Every 15th August, we all stand proud in our whites, saffrons or greens and blues and proclaim our love for our motherland. 15th August is celebrated as the Independence Day in India, the day when India finally ceased to be a colony of the British Empire and became a free nation. It was in 1947, on the stroke of midnight, every man, woman and child of the country stood wide awake, ready to welcome a new era of independence and a new governance. Since then, every year on 15th August we celebrate Independence Day and this is the 70th Independence Day in 2016 that we will be celebrating. Independence Day is one of the three national Holidays of India, the other two being Republic Day (26th January) and Gandhi Jayanti (2nd October).
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But then, while today we revel in our freedom, there’s a whole lot of facts about our Independence Day that we as Indians have forgotten. The struggle to independence was not an easy one for us Indians and we had many movements before we finally managed to free our country. There were many Indians who laid down their lives for the country and it is because of their sacrifice that today, we are able to enjoy the life we lead and be relaxed. However, while it was on 15th August that the British government finally handed over the reins of governance to India and declared the country as a free nation, the fight for independence led the the creation of an Independence Day much before the official declaration by the Britishers.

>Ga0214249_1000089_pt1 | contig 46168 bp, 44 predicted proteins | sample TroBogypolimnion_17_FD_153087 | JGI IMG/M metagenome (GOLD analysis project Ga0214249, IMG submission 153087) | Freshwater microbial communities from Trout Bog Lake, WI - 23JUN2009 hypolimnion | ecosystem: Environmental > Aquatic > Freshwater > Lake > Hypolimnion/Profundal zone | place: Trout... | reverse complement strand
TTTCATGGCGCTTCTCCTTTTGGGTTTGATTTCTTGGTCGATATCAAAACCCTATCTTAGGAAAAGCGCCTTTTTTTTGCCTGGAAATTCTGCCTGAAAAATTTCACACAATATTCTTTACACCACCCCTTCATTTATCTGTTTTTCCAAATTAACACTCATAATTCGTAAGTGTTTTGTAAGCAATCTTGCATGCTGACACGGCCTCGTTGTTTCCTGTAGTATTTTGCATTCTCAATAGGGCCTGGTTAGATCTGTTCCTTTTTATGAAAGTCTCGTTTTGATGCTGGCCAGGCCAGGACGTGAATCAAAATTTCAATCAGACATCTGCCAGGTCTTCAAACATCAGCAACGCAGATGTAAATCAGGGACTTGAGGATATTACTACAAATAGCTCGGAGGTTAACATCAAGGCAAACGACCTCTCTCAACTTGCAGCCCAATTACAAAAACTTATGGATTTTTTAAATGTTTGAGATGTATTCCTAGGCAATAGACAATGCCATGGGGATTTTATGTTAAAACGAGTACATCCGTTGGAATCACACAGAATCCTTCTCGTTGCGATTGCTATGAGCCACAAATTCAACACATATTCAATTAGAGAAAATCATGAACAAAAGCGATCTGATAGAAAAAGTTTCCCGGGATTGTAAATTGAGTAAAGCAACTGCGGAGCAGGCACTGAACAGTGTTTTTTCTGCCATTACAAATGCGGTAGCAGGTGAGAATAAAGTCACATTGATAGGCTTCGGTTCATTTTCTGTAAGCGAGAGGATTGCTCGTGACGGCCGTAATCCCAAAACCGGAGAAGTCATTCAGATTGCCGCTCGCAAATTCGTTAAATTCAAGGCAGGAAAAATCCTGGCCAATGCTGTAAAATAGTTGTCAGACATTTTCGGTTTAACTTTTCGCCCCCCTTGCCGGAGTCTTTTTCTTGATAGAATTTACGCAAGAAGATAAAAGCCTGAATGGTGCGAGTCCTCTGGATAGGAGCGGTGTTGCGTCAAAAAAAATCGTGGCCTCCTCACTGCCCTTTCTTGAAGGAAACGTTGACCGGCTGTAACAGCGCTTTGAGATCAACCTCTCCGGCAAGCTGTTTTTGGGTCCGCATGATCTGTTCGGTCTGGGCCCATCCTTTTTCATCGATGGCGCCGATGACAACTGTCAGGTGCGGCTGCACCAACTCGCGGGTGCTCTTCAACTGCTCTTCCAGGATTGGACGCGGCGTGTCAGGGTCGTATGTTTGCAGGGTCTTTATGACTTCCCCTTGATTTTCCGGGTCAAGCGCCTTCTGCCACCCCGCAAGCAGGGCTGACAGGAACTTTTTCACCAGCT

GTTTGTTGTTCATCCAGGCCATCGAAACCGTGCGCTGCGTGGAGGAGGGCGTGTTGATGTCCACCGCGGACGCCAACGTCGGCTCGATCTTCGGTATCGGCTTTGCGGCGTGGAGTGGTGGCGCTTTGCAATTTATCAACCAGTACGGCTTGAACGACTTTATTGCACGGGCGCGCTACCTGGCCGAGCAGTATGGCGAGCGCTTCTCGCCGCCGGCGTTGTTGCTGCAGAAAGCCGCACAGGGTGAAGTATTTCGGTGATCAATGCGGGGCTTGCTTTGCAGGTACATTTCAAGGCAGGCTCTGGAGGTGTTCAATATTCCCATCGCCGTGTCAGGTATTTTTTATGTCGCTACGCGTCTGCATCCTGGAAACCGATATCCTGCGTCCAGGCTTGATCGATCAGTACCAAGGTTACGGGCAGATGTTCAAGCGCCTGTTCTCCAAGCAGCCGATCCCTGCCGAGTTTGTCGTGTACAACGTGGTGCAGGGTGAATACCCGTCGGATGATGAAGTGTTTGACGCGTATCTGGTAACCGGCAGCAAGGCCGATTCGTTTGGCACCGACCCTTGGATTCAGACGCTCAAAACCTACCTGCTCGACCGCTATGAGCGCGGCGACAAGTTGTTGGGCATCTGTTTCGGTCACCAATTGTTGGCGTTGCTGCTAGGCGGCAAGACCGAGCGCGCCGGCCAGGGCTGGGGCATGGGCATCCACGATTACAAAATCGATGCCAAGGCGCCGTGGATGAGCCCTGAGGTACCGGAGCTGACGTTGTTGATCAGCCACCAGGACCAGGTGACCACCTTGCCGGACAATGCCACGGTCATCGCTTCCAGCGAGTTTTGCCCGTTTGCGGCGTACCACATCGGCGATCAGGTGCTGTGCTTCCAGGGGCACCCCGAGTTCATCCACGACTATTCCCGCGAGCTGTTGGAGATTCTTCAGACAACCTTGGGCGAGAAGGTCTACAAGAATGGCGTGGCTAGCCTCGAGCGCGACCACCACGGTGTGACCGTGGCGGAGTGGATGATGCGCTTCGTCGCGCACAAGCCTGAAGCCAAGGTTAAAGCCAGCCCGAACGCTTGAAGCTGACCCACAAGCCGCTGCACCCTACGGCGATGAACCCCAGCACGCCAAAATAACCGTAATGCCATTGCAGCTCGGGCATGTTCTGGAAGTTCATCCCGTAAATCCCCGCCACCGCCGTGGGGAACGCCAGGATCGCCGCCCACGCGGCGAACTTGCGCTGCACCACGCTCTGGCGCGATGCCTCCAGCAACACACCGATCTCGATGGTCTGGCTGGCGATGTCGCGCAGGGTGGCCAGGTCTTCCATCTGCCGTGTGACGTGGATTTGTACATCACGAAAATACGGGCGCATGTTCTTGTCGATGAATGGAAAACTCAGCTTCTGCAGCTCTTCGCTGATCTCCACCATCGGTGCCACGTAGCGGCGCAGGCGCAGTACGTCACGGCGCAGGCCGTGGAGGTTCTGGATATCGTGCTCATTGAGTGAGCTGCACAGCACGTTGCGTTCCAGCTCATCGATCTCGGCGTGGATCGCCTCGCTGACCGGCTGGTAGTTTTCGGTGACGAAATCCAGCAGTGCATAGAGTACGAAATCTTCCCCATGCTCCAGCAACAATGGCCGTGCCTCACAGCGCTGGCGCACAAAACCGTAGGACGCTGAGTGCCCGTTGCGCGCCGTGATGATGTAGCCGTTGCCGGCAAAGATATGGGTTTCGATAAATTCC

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The wave of independence had begun to spread in the country right at the beginning of the 20th century. Under leaders like Mahatma Gandhi, Dr. Bal Gangadhar Tilak, Bhagat Singh, Chandrashekhar Azad, etc the masses were encouraged to fight for their freedom. The Swadeshi movement was catching momentum where people were asked to give up imported cloth, materials and instead, support Indian traders. The Indian Congress was formed and through Mahatma Gandhi’s non-violence movement and civil disobediance, the country was slowly making their displeasure known to the British rulers. Finally, it was during the 1929 Lahore session of the Indian National Congress that the declaration of Poorna Swaraj (complete freedom) was made.
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Once the declaration of Complete Independence was made, the date of 26th January was then unanimously decided as the Independence Day. Every year, the 26th of January was celebrated as Independence Day in India then onwards. From 1930 to 1946, the day was celebrated each year by the Congress members, freedom fighters and even the common man. One of the common ways of celebrating was by taking the “pledge of independence” by the members and then, there would be peaceful discussions. There would be no long speeches given or no influencing the common man. The celebrations were carried out in a completely peaceful manner. Gandhiji also encouraged the masses to take up a constructive activity on this day.
Once the Indian Independence Day was finalised on 15th August, the Congress then decided to instead mark 26th January as the Republic Day. The constitution of India was adopted on 26 November 1949 and for the interim 3 years, the earlier Independence Day was not celebrated. But once the constitution was adopted, the constitution finally came into effect on 26 January 1950, the date chosen to commemorate the Poorna Swaraj Independence movement.
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